Is Technology Causing Millennials to Suffer for the Rest of Their Lives?

Constant use of cell phones, laptops, and tablets can lead to short- and long-term physical and mental health issues.

A 3-year-old is the center of their own “me” universe, and it’s usually pretty darn cute.

However, if she acts the same way at 23, her “me-centered” attitude could be linked to her Facebook behavior — and narcissism is rarely cute.

The association between two elements of narcissism — grandiose exhibitionism and entitlement/exploitativeness — and Facebook usage was studied in a 2012 study from Western Illinois University.

Both qualities point to a person who isn’t likely to get along with others.

Those who scored high on a splendid exhibitionism exam were more likely to use Facebook for self-promotion, such as updating statuses and sharing images regularly.

Those with a strong sense of entitlement/exploitation were likelier to respond violently to critical comments and fail to support their friends. To put it another way, they engage in antisocial Facebook activities.

In a survey of 6.7 million internet users conducted by the University of Massachusetts Amherst in 2013, a similar problem with attention span was discovered.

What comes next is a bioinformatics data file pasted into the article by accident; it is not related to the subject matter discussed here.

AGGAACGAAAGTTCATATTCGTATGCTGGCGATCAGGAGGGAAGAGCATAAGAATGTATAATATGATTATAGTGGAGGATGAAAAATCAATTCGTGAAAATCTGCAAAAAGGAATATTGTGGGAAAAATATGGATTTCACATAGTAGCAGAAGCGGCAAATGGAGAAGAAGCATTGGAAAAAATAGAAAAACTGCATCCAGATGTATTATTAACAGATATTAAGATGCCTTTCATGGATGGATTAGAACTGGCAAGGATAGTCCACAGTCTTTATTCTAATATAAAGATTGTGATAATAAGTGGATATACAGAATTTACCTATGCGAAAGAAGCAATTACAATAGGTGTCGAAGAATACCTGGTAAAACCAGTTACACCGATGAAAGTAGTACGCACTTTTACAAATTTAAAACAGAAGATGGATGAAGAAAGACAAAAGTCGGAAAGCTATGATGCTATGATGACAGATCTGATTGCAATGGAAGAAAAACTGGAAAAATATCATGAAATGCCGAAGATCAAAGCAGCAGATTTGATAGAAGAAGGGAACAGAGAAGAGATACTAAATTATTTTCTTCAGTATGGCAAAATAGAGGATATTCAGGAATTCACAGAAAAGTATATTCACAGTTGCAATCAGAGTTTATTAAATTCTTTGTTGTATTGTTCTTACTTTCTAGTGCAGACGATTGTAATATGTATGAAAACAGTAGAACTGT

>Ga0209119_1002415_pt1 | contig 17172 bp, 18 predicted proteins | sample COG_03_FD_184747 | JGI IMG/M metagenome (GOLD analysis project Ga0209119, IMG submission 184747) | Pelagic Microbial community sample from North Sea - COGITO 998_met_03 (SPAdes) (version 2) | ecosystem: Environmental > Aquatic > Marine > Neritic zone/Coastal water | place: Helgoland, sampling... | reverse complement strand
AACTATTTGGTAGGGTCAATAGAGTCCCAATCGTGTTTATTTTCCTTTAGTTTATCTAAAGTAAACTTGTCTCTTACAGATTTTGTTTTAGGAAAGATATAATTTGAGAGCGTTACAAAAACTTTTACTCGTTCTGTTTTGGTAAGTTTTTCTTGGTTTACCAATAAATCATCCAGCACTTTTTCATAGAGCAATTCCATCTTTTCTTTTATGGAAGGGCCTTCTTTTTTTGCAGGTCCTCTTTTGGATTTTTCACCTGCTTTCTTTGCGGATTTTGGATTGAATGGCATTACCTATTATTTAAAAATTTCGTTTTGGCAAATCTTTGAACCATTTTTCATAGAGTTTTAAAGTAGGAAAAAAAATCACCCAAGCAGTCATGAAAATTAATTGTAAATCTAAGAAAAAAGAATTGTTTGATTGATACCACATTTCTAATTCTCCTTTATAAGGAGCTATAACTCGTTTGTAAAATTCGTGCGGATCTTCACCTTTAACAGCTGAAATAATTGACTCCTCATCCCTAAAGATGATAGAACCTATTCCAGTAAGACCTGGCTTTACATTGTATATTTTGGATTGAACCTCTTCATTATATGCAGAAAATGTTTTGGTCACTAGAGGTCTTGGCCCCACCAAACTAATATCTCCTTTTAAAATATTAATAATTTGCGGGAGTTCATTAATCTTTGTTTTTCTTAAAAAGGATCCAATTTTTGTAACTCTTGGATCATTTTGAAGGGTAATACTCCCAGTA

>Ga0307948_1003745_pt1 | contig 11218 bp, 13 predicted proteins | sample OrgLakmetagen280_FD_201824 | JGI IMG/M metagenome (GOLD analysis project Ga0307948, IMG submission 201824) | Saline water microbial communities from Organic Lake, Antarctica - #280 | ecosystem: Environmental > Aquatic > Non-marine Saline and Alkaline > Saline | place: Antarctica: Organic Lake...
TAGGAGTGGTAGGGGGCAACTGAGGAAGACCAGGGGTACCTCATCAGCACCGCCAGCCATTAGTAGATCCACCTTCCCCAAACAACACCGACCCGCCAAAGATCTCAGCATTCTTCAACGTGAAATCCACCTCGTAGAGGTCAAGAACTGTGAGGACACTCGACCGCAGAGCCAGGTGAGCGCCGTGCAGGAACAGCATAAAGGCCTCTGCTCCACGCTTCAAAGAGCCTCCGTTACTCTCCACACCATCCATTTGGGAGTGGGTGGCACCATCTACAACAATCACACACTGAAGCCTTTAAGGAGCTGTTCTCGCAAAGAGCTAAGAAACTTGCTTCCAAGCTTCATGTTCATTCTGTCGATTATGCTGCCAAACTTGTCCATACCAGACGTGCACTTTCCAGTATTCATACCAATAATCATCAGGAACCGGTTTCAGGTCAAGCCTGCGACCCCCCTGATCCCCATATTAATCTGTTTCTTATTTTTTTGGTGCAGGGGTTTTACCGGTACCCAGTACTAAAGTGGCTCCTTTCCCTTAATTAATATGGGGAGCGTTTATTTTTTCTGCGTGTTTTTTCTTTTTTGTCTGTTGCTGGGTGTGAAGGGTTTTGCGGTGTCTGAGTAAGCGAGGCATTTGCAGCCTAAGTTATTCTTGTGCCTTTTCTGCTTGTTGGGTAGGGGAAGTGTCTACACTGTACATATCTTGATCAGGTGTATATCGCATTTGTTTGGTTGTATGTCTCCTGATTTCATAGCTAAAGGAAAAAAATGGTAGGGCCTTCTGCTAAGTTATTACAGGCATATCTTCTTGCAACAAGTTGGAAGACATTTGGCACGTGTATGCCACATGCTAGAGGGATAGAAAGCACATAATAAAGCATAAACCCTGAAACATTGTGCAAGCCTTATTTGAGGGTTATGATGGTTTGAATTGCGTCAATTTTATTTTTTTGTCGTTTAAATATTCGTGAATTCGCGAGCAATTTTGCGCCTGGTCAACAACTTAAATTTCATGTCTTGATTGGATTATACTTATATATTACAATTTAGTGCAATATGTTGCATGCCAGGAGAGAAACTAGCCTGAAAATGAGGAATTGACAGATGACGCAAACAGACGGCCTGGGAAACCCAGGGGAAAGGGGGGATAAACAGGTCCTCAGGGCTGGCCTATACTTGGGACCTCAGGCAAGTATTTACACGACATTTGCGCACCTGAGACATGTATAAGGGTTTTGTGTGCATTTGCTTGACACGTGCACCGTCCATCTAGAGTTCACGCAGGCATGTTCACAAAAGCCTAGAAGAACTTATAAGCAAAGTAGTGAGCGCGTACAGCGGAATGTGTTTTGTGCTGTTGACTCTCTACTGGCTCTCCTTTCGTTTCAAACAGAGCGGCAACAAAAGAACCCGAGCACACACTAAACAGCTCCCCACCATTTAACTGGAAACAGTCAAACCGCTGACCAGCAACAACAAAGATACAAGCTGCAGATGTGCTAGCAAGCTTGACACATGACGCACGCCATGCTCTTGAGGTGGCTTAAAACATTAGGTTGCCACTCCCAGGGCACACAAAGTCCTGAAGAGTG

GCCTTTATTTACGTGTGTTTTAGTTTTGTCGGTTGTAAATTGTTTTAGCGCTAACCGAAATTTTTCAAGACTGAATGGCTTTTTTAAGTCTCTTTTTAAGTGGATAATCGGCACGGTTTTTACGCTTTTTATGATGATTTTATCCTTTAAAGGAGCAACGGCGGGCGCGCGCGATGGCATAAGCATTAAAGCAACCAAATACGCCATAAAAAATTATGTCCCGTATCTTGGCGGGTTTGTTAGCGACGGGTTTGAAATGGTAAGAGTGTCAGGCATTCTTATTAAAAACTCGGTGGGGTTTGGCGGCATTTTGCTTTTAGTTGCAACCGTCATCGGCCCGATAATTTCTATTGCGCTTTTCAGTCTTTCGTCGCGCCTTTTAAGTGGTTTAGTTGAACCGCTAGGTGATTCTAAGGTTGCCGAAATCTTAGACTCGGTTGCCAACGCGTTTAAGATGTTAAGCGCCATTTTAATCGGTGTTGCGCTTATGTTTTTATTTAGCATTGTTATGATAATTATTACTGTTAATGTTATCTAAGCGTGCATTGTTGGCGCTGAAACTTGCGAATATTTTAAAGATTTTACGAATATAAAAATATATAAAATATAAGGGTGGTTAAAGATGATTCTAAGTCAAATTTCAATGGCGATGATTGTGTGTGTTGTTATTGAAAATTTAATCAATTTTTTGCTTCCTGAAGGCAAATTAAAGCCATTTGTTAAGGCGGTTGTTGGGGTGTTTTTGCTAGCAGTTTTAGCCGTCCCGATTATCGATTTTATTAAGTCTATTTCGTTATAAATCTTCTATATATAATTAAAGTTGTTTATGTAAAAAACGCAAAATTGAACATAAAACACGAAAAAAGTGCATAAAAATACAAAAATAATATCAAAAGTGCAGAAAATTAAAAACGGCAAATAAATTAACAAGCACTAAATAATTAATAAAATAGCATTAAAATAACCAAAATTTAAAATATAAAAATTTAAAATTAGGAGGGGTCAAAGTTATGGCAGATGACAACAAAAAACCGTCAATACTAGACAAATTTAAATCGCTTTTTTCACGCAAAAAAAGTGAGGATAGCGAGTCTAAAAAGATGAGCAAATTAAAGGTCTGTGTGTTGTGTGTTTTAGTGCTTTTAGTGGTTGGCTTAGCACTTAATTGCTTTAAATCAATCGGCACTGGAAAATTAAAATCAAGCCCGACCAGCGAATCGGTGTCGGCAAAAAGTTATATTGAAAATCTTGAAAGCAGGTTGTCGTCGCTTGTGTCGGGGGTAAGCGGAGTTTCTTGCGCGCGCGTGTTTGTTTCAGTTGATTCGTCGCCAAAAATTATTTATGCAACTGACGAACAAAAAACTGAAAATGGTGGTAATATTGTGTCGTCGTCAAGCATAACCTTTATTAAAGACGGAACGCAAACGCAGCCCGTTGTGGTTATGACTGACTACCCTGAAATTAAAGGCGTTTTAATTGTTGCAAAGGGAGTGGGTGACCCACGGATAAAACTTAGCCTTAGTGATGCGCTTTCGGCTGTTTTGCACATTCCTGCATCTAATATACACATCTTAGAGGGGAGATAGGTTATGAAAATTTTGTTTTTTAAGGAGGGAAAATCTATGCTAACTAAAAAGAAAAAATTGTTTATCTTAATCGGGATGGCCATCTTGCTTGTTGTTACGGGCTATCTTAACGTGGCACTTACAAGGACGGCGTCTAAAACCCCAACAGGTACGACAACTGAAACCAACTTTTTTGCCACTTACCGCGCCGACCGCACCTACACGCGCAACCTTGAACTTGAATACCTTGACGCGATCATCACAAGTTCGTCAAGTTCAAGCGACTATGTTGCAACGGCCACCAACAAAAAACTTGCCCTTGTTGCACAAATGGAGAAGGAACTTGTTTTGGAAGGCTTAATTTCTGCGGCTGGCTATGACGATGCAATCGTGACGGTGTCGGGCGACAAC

Researchers discovered that when online movies take longer than 2 seconds to load, viewers abandon them, demonstrating that as technology advances, our patience thins.

The brain’s effects

It’s easy to discover examples of how technology negatively affects millennials, the world’s most digitally connected generation.

Their frequent use of cellphones, laptops, and tablets may result in short- and long-term health issues.

According to the US Census Bureau, there are now 83.1 million persons in the United States between the ages of 18 and 34.

According to at least one research, the average millennial spends up to 18 daily on digital media, and some of this is done simultaneously.

Furthermore, 90% of young adults utilize social media. According to the Pew Research Center, this increased from 12% in 2005.

In the long run, what does this mean?

Many of the young minds of this age are still forming. The human brain continues to mature until the age of 25, according to scientists at the National Institute of Mental HealthTrusted Source.

Although research into millennial brain development is still in its early stages, some medical experts believe that this generation’s brains are developing physically differently due to their near-constant involvement with technology. These changes may have an impact on the communication abilities of millennials.